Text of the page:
Three nurse staffing agencies in New York kept about half of all the money that was intended by state officials to boost the hourly wages of direct-care workers treating medically fragile children over the past two years, an audit by the state comptroller has concluded.
The three agencies kept a total of $1.5 million of the $3 million in wage enhancements that came through an increase in state Medicaid payments, according to the audit from New York Comptroller Thomas DiNapoli’s office. The pay increases, which boosted nurse wages by an average of about $7 an hour, were intended to attract more nurses to the field. Instead, the agencies kept much of the money for themselves, auditors said. Although the staffing firms said they needed the money to offset fringe benefits costs, the state analysis found that the amounts kept exceeded any rise in benefit expenses.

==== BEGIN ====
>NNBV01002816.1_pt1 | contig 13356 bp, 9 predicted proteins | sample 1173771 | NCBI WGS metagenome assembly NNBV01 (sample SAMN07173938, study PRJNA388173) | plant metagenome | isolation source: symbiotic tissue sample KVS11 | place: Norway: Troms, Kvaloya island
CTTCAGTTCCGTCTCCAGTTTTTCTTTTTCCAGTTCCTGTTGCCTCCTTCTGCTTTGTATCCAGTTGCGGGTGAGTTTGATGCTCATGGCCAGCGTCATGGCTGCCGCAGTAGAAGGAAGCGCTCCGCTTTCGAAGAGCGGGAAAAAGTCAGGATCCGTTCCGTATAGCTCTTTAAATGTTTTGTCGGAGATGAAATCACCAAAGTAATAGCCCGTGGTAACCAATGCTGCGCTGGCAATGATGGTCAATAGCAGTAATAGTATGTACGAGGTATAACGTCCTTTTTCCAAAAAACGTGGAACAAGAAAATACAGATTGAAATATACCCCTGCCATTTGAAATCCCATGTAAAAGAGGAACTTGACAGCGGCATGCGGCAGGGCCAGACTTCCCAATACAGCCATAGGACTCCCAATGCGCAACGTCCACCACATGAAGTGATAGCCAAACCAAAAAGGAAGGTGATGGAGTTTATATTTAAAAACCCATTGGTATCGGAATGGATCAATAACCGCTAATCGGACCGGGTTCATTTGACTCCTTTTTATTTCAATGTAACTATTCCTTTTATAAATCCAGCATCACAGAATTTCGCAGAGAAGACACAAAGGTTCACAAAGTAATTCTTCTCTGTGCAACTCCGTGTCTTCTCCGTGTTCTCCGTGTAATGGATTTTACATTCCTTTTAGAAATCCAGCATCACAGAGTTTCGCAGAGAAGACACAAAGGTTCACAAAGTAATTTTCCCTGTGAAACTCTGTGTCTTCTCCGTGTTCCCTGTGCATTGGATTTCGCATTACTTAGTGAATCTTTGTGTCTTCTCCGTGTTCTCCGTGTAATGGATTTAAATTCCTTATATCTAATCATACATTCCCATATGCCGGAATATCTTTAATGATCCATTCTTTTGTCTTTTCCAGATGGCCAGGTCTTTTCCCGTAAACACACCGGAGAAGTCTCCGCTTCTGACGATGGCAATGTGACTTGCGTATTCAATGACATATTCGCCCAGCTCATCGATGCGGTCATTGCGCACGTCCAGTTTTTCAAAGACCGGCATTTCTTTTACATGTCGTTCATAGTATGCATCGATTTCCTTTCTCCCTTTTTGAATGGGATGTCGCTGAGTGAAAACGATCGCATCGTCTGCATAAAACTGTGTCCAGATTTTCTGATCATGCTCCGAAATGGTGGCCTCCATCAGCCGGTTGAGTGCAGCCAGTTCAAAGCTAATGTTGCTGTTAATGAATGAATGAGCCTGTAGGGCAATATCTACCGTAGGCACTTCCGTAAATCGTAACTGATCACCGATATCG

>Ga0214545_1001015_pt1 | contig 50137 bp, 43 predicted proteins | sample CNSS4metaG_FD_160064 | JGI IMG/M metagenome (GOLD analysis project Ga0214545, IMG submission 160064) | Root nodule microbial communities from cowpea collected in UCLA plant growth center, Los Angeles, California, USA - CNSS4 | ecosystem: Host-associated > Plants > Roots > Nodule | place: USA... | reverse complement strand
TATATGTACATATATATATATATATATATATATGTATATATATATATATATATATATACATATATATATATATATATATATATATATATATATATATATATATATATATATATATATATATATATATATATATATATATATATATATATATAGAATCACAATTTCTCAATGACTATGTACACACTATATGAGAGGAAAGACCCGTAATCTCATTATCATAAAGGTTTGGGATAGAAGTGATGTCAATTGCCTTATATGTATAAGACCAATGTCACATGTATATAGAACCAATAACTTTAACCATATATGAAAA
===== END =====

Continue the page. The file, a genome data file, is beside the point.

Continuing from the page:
The audit focused on three agencies, but auditors concluded there was significant risk other agencies across the state also inappropriately held onto the money. “If nursing agencies consistently failed to distribute these funds properly, the amounts of the underpayments to the nurses who serve medically fragile children could be very significant,” the audit says.